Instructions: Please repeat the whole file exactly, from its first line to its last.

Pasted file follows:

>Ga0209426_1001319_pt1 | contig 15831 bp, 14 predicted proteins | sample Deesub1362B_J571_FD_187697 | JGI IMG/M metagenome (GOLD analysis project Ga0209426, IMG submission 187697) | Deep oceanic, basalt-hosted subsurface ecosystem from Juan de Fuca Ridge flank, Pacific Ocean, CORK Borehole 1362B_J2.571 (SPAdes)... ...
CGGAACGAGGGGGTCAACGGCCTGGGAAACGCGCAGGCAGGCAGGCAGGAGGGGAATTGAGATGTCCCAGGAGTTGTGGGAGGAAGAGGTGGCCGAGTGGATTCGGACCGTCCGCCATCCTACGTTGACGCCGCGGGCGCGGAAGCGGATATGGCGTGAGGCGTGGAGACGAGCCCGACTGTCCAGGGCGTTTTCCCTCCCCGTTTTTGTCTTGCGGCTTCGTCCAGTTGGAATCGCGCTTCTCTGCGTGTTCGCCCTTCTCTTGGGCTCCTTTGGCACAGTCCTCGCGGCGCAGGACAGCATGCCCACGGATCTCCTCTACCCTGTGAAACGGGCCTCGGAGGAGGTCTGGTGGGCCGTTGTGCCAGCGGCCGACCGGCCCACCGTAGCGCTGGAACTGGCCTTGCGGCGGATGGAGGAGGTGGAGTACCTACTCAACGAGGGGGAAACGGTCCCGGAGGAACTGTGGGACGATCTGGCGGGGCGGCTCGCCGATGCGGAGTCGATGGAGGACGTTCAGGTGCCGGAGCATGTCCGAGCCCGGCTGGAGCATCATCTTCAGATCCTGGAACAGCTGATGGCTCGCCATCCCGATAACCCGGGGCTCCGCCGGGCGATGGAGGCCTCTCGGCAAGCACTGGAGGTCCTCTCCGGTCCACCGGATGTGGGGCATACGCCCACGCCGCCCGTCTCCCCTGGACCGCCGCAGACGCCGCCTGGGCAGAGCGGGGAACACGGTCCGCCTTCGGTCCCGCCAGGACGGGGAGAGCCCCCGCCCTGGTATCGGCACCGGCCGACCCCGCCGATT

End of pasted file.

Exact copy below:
>Ga0209426_1001319_pt1 | contig 15831 bp, 14 predicted proteins | sample Deesub1362B_J571_FD_187697 | JGI IMG/M metagenome (GOLD analysis project Ga0209426, IMG submission 187697) | Deep oceanic, basalt-hosted subsurface ecosystem from Juan de Fuca Ridge flank, Pacific Ocean, CORK Borehole 1362B_J2.571 (SPAdes)... ...
CGGAACGAGGGGGTCAACGGCCTGGGAAACGCGCAGGCAGGCAGGCAGGAGGGGAATTGAGATGTCCCAGGAGTTGTGGGAGGAAGAGGTGGCCGAGTGGATTCGGACCGTCCGCCATCCTACGTTGACGCCGCGGGCGCGGAAGCGGATATGGCGTGAGGCGTGGAGACGAGCCCGACTGTCCAGGGCGTTTTCCCTCCCCGTTTTTGTCTTGCGGCTTCGTCCAGTTGGAATCGCGCTTCTCTGCGTGTTCGCCCTTCTCTTGGGCTCCTTTGGCACAGTCCTCGCGGCGCAGGACAGCATGCCCACGGATCTCCTCTACCCTGTGAAACGGGCCTCGGAGGAGGTCTGGTGGGCCGTTGTGCCAGCGGCCGACCGGCCCACCGTAGCGCTGGAACTGGCCTTGCGGCGGATGGAGGAGGTGGAGTACCTACTCAACGAGGGGGAAACGGTCCCGGAGGAACTGTGGGACGATCTGGCGGGGCGGCTCGCCGATGCGGAGTCGATGGAGGACGTTCAGGTGCCGGAGCATGTCCGAGCCCGGCTGGAGCATCATCTTCAGATCCTGGAACAGCTGATGGCTCGCCATCCCGATAACCCGGGGCTCCGCCGGGCGATGGAGGCCTCTCGGCAAGCACTGGAGGTCCTCTCCGGTCCACCGGATGTGGGGCATACGCCCACGCCGCCCGTCTCCCCTGGACCGCCGCAGACGCCGCCTGGGCAGAGCGGGGAACACGGTCCGCCTTCGGTCCCGCCAGGACGGGGAGAGCCCCCGCCCTGGTATCGGCACCGGCCGACCCCGCCGATT